Continuing with a challenge Gensler set at the United Nations Climate Summit in 2019, the firm has established a goal to achieve net zero carbon emissions in its project portfolio by 2030. And this is more than just an internal objective. It is also a rallying cry to the entire A&D community, our architecture and interiors clients, and vendors across all associated industries.
To achieve net zero, Gensler is focused on minimizing two primary sources of CO2 emissions: emissions related to using buildings — the operating carbon — and emissions related to making buildings — the embodied carbon. Embodied carbon, specifically, includes the equivalent CO2 emissions generated through the creation of building materials and all of the products that make spaces more functional and attractive.
As one of the largest specifiers of furniture, fixtures, and equipment (FF&E), and aware of our objective, many of Gensler’s product design clients have started asking for our reporting requirements for embodied carbon so they, as manufacturers, can be more responsive to the needs of our architecture and interiors projects. The first step in reducing embodied carbon is knowing where you stand, and the right documentation will not only provide the numbers we need to help meet our goal but can also serve as a jumping-off point for a producer’s own carbon reduction initiatives.
To bring direction and clarity to this inquiry, Gensler’s New York Product Development and Design Resilience leaders have teamed up to prepare a series of 20 category-specific prescriptions detailing our preferred reporting format for embodied carbon (a product-specific Environmental Product Declaration), as well as other sustainability credentials that are becoming increasingly more important in the firm’s evaluation and specification process. There are prescriptions for furniture and seating, demountable partitions, lockers, carpet, wood flooring, porcelain and ceramic tile, toilet partitions, washroom accessories, and the list goes on and on.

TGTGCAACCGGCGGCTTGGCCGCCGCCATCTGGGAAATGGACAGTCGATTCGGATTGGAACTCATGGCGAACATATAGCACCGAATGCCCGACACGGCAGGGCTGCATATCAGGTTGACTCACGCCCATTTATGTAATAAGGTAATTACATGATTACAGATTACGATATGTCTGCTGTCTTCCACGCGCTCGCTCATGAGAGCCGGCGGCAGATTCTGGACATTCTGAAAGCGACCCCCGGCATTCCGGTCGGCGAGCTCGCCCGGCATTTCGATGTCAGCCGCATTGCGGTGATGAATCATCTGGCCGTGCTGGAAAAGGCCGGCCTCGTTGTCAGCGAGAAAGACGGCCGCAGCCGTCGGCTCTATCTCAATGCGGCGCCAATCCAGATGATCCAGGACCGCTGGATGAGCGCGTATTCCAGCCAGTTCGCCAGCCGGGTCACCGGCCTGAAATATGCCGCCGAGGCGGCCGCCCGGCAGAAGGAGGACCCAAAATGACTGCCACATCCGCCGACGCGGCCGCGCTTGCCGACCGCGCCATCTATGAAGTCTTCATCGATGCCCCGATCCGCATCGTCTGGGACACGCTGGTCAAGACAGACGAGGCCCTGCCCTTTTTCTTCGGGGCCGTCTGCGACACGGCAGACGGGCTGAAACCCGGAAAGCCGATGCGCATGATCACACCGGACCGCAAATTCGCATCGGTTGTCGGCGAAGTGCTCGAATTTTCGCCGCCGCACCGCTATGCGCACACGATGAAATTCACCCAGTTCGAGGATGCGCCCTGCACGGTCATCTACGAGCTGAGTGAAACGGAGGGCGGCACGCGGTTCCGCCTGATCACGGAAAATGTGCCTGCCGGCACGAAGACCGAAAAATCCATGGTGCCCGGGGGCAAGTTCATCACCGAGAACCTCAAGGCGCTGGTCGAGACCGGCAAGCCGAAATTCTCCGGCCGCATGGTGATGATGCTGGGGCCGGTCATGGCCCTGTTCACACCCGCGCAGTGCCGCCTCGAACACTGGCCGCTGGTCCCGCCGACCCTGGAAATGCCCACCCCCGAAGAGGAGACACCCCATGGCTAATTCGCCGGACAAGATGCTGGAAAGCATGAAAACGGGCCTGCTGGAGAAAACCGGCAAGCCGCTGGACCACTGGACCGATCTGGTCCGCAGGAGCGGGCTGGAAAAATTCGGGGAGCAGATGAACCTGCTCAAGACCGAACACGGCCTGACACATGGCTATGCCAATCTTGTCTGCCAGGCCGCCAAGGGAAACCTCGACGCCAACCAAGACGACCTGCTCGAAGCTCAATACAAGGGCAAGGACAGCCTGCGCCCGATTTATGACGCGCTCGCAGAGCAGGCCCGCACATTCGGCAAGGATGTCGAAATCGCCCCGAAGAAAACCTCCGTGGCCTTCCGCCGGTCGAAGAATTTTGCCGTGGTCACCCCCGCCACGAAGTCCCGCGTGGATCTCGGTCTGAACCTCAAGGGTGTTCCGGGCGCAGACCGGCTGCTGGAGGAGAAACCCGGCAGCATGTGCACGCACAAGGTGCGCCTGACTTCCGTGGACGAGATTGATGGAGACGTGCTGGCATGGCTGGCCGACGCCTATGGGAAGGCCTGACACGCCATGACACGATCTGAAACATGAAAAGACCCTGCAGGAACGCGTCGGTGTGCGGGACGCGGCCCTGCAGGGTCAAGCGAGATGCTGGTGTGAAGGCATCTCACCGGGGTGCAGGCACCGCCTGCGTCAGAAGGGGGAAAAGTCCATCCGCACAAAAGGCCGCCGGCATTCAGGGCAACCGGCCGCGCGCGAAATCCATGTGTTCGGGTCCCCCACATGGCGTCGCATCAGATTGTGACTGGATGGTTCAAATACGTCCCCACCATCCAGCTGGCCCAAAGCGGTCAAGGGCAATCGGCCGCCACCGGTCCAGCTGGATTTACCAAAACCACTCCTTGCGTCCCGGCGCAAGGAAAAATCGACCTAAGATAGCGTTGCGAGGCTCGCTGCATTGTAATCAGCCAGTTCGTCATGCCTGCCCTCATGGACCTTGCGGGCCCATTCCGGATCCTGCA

In creating the program, we previewed the prescription template to multiple vendors — including leaders in the furniture, flooring, and lighting industries — to confirm its practicality and to fine-tune its interpretability. And what we arrived at is a list of detailed recommendations that clearly delineate baseline requirements and programs that can be pursued to take a product above and beyond.
Each prescription is organized into six sections or criteria: 1) embodied carbon; 2) low-emitting materials; 3) material transparency; 4) product attributes; 5) energy performance; and 6) environmental and social responsibility. The relevant reporting and actions are noted with “Minimum Requirement,” for what we feel are must-haves, and “Market Differentiator,” where we believe a company can achieve a definitive competitive edge.
While many of our recommendations are similar from product category to product category, each prescription has its own nuances, making this type of prepackaged approach especially powerful. It allows Gensler to communicate its aspirations in a tailored yet efficient and consistent manner, and it gives our product design partners what they’re after: a roadmap for aligning a product’s sustainability profile with the evolving expectations of the market.
To learn more about Gensler’s Product Development Sustainability Prescriptions, please contact .
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